Delmonico Steak
Resources > Food > Meat > Beef > Delmonico Steak

Are you a Smart Kitchen™ Chef?

Try it FREE or take a TOUR to explore Smart Kitchen!
+ -


One source of the trouble is that the original Delmonico Steak was created about 160 years ago in the mid 1800’s at Delmonico’s Restaurant in New York City and butchering styles and cuts have changed a lot since then, though the Delmonico name has not changed with them. Also, a Delmonico Steak can be named by local convention in your region and by local butchers who can find they can charge more for a Delmonico Steak than for a Bone-In Top Sirloin Steak.


Delmonico Steak is available all year long.


The name Delmonico is the source of a lot of confusion and disagreement in the culinary world.  At least 9 different cuts of beef are identified as Delmonico this or Delmonico that and can be cut from the ChuckRib, or Sirloin.  Some steaks using the Delmonico name are boneless while others are bone-in which doesn’t help anything.

The production of beef is carried about by three primary types of operations: Cow & Calf Operations, Weaner Calf & Yearling Operations, and Dry-Lot Feeding Operations (also known as “Backrounders”) which are the most expensive operations in the Beef Industry. To learn more about Beef Producers just follow the link to Smart Kitchen’s Page on Beef Producers. The Beef Producers are represented by the National Cattlemen’s Beef Association.

American cattle production has remained almost stagnant between 1985 and 2009, growing just 6.4%, while the amount of beef imported has nearly tripled in that time, according to an analysis of USDA figures conducted by R-CALF USA, another the trade group that represents cattle producers.

Once raised, Beef is typically sold to Meat Packers who slaughter, inspect, and butcher the animals to provide Primal Cuts to butchers and portion cuts to consumers.

The Meat Packing Industry is in a period of consolidation. In 1999, the 10 largest beef-packing firms accounted for more than 90 percent of all Steer and Heifer slaughter in the U.S. In 2011, according to the Western Organization of Resources Councils three major companies controlled Beef market. Visit Smart Kitchen’s Meat Packers Resource Page to learn more.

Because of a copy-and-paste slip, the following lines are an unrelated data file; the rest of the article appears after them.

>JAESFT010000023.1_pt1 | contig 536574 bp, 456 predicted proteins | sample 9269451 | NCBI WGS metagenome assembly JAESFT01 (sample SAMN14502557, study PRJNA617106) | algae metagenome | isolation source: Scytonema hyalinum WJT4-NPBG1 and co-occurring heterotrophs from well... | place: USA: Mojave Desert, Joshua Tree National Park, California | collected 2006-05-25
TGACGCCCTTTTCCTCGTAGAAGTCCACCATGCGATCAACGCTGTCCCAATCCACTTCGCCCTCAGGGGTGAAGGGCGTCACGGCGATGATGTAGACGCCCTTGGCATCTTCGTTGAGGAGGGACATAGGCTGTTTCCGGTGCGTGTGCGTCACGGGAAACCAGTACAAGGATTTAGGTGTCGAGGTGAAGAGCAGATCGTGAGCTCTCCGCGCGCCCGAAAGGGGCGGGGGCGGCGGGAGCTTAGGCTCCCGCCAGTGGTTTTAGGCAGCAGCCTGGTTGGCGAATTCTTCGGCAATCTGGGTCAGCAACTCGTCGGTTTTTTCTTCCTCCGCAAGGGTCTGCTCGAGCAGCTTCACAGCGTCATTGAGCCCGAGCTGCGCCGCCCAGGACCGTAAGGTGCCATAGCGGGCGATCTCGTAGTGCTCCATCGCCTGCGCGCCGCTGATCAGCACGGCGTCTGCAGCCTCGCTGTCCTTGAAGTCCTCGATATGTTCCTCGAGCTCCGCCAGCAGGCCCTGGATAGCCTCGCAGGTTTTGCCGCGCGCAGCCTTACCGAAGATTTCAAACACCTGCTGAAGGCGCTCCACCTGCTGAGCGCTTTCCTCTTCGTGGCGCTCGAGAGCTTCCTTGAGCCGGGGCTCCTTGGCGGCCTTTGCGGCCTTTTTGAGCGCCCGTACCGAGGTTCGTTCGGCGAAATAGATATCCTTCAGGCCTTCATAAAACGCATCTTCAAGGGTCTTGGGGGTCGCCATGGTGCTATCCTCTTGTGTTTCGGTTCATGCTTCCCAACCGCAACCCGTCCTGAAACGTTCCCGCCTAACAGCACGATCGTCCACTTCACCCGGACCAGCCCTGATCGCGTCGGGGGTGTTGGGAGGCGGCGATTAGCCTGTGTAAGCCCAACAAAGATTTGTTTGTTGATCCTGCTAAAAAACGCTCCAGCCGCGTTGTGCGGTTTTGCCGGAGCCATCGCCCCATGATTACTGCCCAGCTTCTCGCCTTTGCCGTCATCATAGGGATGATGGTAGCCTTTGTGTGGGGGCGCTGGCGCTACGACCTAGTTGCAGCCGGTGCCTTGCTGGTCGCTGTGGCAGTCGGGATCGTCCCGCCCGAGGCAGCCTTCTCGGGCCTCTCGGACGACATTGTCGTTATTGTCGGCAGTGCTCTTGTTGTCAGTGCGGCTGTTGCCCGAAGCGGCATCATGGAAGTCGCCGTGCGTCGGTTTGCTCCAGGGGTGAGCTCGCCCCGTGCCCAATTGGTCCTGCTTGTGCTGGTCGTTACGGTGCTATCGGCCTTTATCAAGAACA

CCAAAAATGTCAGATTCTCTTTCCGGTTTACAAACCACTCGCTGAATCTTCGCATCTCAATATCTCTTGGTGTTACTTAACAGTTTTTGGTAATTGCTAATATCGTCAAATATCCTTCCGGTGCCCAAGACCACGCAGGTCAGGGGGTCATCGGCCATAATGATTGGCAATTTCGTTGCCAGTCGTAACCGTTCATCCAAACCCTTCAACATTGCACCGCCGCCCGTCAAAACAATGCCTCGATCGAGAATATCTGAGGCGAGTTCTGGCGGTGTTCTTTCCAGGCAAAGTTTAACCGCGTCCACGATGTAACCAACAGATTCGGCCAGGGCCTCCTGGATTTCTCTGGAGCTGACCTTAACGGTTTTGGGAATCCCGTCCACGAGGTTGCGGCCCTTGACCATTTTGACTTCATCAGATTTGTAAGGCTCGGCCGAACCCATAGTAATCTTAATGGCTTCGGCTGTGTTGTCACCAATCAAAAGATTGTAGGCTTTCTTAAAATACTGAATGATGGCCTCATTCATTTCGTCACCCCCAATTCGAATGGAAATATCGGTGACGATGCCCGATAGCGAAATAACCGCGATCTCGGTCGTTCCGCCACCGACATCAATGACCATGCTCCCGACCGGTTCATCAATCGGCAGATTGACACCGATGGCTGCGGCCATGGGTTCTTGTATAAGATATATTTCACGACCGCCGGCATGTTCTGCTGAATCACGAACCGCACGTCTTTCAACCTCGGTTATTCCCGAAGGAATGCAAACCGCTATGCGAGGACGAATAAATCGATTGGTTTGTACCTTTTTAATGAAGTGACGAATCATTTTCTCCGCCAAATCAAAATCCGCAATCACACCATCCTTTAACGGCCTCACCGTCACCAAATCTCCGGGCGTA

The Current Delmonico’s Restaurants in New York use a Boneless Rib-Eye Steak cut from any part of the Rib-Eye for their Delmonico Steaks.  Emeril Lagasse in his Delmonico Steakhouses in various cities, uses a Bone-in Rib-Eye Steak. Many Butchers may claim that a true Delmonico Steak is the first cut of the Top Loin, adjoining the end of the Rib Primal Cut.


When shopping for Delmonico Steak, look for Delmonico Steak that has a clear, red exterior color known as the “Bloom,” that come from exposure to oxygen and not the more normal purplish-red color of vacuum packed beef. Your purchase should be cold, firm to the touch and, if packaged, free of any punctures or rips. Notice the “sell-by” date on the label and make sure you are buying product that is well within its dates of safe use as specified by the sticker.


Raw Delmonico Steak should last for up to 4 days in the refrigerator. Add an extra day of cold storage time if the Delmonico Steak is Marinated or oiled. Raw Delmonico Steak will keep for 2-3 months in the freezer without any appreciable deterioration in quality.

Cooked Delmonico Steak should be refrigerated for up to 1-3 days.

Culinary Uses

Delmonico Steak is a tender Portion Cut of Beef. On Smart Kitchen’s Home Plate it should be Cooked, it is Tender, it can be Thin or Thick depending on how it is cut, it is Moist, and Lean. Using the Home Plate we would call it Cooked, Tender, Thin or Thick, Moist, and Lean or noted in the home plate shorthand Delmonico Steak would be (C, T2T3-T4, M, L).

Delmonico Steak is best cooked using the following techniques: GrillingBroilingBaking, Spit RoastingRoastingSautéing,Pan FryingDeep Fat FryingSous-vide and Smoking.

Portion Size

Allow 6 to 9 ounces (170 g to 255 g) per person of Delmonico Steak as a Serving Size.

Gluten Free


Low Fat


Low Calorie